Erik Downes, a U.S. college student so well liked he even mentored a teacher at his high school, died Jan. 4 in a swimming accident on Costa Rica’s southern Pacific coast. He was 20.
Downes, a grinning, extroverted friend-to-all, acted as a counselor to his geography teacher at the Canterbury School in Fort Myers, Florida.
Downes’ teacher, Peter Ndiang’ui, lost his son in an accident just as he was starting med school. Downes consoled his teacher after class. They talked about life and how to move on.
Downes shared details of some of the hardships in his own life. When Downes no longer had classes with Ndiang’ui, he still stopped by to ask him, “How are you?”
“He helped me grow so much when I was feeling very confused,” Ndiang’ui said.
Like Ndiang’ui’s son, Downes had his own aspirations in the field of medicine. And tragically, like his son, Downes’ life ended before those goals were realized. Downes drowned in a riptide off the coast of Playa Dominical while swimming with friends.
A junior pre-med student at Oglethorpe University in Atlanta, Georgia, Downes served as the Student Senate’s vice president. He was traveling with Oglethorpe classmates and faculty members for an ecotourism study-abroad trip when the accident happened.
Born in the Caribbean country of Barbados, Downes lived in Boston, Massachusetts before moving to Cape Coral, Florida. He lived with his mother and stepfather. He participated in many school activities, including mock trial, track and community service projects. He was known for his intellect and affability, and friends and family as far away as the U. K. and Germany plan to attend his funeral.
Barkha Shah recalls Downes’ eager optimism. The two dated for a while in high school. She remembered how his charisma carried from the classroom to competitive games of the card game Uno.
“He was such a fun guy,” Shah, 19, said. “You couldn’t help but smile when he was around.”
Downes, an aspiring cardiologist, also had started to earn a reputation as the healthiest guy on campus. In college he started working out and eating better – so much so that it became a running joke for friends. During winter break in December, Downes went with Cassie Nicotra, a friend from high school, to see the movie “Tron: Legacy.” Before they went to the cinema, Downes asked Nicotra to put oatmeal and a protein shake in her purse so he could sneak it into the theater.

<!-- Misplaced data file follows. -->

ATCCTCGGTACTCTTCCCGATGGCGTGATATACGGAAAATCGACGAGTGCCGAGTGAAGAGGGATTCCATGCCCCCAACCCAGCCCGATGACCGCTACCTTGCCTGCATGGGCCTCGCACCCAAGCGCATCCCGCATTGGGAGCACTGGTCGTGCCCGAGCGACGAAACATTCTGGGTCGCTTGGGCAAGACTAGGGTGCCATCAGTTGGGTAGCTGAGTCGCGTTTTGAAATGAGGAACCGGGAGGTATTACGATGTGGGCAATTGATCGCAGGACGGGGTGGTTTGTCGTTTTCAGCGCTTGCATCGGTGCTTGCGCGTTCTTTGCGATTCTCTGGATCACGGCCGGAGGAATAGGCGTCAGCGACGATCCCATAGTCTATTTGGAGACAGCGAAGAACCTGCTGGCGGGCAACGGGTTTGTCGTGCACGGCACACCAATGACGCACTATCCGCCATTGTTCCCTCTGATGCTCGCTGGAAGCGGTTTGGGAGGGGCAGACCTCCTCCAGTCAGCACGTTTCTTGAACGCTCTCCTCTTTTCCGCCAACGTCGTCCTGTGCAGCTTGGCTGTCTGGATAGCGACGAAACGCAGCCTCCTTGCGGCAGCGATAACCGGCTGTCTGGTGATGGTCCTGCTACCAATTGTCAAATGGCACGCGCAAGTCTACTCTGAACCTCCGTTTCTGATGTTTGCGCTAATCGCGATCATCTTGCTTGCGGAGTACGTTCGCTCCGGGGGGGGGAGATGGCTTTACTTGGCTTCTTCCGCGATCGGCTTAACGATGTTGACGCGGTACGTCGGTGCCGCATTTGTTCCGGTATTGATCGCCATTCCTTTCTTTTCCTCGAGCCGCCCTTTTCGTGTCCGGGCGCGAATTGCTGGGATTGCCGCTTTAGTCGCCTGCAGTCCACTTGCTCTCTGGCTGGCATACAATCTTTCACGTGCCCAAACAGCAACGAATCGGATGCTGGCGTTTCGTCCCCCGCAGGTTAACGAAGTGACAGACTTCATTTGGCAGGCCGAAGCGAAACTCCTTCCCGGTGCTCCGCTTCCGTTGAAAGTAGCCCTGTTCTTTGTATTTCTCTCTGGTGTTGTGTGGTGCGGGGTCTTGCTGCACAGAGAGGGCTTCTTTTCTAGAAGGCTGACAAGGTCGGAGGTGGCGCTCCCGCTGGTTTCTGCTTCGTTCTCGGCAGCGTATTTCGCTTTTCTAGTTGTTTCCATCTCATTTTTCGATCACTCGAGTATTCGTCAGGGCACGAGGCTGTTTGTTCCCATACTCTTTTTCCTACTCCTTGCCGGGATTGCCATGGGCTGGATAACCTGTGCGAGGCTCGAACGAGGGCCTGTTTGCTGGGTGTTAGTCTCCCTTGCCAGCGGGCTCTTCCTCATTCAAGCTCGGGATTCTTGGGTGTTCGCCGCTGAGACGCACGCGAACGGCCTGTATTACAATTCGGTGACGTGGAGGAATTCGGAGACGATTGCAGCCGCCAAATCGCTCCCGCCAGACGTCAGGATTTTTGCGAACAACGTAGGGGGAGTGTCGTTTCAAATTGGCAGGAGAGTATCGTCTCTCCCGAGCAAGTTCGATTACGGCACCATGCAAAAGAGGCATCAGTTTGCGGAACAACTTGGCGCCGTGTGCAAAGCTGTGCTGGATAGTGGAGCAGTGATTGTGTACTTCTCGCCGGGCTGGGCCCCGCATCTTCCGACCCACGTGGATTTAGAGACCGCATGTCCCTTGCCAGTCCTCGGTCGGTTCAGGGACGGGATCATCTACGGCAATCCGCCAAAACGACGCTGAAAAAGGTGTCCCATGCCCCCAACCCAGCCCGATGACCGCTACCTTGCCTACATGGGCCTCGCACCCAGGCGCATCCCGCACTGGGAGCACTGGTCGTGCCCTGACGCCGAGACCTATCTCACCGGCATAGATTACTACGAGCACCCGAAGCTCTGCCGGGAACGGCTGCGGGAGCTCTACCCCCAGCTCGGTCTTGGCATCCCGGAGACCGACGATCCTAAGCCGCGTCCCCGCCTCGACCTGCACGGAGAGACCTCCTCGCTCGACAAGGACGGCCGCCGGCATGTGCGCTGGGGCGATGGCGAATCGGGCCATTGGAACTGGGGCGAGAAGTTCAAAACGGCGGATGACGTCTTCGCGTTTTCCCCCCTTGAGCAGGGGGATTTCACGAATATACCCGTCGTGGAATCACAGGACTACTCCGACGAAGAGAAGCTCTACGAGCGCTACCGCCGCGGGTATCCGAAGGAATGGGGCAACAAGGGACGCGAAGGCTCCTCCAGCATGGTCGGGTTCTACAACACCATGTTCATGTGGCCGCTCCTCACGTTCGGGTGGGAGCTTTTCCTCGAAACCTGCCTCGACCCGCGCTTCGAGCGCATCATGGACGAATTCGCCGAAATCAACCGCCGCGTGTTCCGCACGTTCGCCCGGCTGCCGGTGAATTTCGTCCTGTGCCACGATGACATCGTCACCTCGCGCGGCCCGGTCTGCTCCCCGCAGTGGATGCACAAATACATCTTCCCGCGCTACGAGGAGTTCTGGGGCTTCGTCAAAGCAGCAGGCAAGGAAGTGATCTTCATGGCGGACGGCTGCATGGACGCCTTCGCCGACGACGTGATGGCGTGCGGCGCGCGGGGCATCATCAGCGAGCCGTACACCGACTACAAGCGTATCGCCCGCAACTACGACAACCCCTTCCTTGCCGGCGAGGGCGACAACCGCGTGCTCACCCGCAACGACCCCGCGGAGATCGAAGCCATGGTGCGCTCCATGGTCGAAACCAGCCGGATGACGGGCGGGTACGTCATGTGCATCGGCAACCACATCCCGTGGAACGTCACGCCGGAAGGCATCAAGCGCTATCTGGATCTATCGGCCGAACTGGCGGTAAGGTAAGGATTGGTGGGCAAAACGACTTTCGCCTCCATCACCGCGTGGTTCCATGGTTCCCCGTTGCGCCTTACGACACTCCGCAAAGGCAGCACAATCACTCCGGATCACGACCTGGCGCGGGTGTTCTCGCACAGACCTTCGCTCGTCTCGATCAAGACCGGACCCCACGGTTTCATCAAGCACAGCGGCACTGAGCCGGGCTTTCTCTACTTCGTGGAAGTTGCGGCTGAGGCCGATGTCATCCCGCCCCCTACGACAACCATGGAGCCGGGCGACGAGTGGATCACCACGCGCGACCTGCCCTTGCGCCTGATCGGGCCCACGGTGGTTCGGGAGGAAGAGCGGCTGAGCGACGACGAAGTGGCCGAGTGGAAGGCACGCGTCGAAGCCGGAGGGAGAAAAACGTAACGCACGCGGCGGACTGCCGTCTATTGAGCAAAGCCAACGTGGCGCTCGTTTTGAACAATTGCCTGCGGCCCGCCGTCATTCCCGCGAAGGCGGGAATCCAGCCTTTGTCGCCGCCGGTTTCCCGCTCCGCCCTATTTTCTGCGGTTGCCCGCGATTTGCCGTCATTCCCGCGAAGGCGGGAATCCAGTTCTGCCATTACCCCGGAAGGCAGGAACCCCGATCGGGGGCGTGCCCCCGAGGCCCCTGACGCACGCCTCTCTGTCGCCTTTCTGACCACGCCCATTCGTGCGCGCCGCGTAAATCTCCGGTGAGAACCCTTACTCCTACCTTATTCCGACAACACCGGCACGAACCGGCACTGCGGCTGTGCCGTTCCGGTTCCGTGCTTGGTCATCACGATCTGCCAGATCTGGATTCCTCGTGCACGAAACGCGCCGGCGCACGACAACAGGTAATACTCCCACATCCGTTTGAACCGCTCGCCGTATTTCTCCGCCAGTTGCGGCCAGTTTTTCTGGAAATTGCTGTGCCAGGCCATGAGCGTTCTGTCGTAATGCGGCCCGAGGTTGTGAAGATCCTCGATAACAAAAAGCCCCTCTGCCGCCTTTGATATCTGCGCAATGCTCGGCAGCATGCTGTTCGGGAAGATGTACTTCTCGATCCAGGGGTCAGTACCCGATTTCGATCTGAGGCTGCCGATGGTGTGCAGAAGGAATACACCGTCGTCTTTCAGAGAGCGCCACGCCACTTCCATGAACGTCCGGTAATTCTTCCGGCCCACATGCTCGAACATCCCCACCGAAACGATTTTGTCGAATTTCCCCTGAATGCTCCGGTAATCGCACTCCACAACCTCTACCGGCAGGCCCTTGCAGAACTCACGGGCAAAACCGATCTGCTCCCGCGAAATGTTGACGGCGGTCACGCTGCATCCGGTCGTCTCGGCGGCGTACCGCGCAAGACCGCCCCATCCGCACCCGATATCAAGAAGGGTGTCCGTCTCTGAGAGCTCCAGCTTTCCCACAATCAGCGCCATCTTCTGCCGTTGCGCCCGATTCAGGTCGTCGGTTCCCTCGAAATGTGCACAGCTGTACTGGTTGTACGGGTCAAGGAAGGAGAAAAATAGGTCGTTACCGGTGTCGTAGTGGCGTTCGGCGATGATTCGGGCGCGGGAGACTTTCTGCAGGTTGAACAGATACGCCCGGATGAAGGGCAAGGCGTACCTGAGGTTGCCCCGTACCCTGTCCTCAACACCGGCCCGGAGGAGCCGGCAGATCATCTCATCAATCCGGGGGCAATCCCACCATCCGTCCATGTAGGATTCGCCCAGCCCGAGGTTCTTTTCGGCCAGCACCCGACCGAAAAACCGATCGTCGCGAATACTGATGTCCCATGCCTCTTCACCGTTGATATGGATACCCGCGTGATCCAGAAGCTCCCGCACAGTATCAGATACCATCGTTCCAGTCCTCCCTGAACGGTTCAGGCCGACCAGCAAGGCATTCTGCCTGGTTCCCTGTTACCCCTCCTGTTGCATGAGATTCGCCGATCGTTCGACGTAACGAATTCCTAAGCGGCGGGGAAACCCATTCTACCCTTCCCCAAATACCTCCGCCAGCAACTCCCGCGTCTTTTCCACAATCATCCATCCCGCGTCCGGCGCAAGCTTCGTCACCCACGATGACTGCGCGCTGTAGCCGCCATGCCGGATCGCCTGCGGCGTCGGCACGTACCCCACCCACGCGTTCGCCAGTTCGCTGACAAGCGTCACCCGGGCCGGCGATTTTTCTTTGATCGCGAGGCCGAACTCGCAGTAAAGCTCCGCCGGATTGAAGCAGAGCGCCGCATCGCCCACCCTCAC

At a memorial service on Jan. 9 at a church adjacent to the Oglethorpe campus, speakers mused that they would start drinking protein shakes more often so they could live as healthily as Downes did.
His personality seemed to charm everyone. In an e-mail sent to students, Oglethorpe University President Lawrence Schall called “Downes a shining star with unlimited potential and a kind heart.”
Three days before the memorial, as the Costa Rican Coast Guard and other volunteers searched for Downes in the Pacific, Oglethorpe students, faculty members and alumni huddled in near-freezing temperatures for a candlelight vigil.
“It was pretty powerful to see all the students and seeing how close knit of a community we are,” said Marla Osti, 20, who graduated from Oglethorpe in August. “It was very emotional because you saw everyone there that knew him.”
Downes’ mother and stepfather released a message on Jan. 9 thanking everyone for their support and concern at this difficult time.
Ndiang’ui, who is from Kenya, said he and Downes were initially drawn to each other because of their unique heritage. But they discovered many other similarities through their after-class discussions. Now Ndiang’ui, who is close to Downes’ parents, must play the role of comforter to parents who lost a child. He hopes he can share some of the strength Downes gave to him five years earlier.
Ndiang’ui said: “[Erik] always wanted to be [a doctor]. Why? He wanted to help people. That’s what he said.”
The Erik Downes Memorial Scholarship has been created to honor Downes’ memory. Donations may be made by calling 404-364-8328 or online at www.oglethorpe.edu.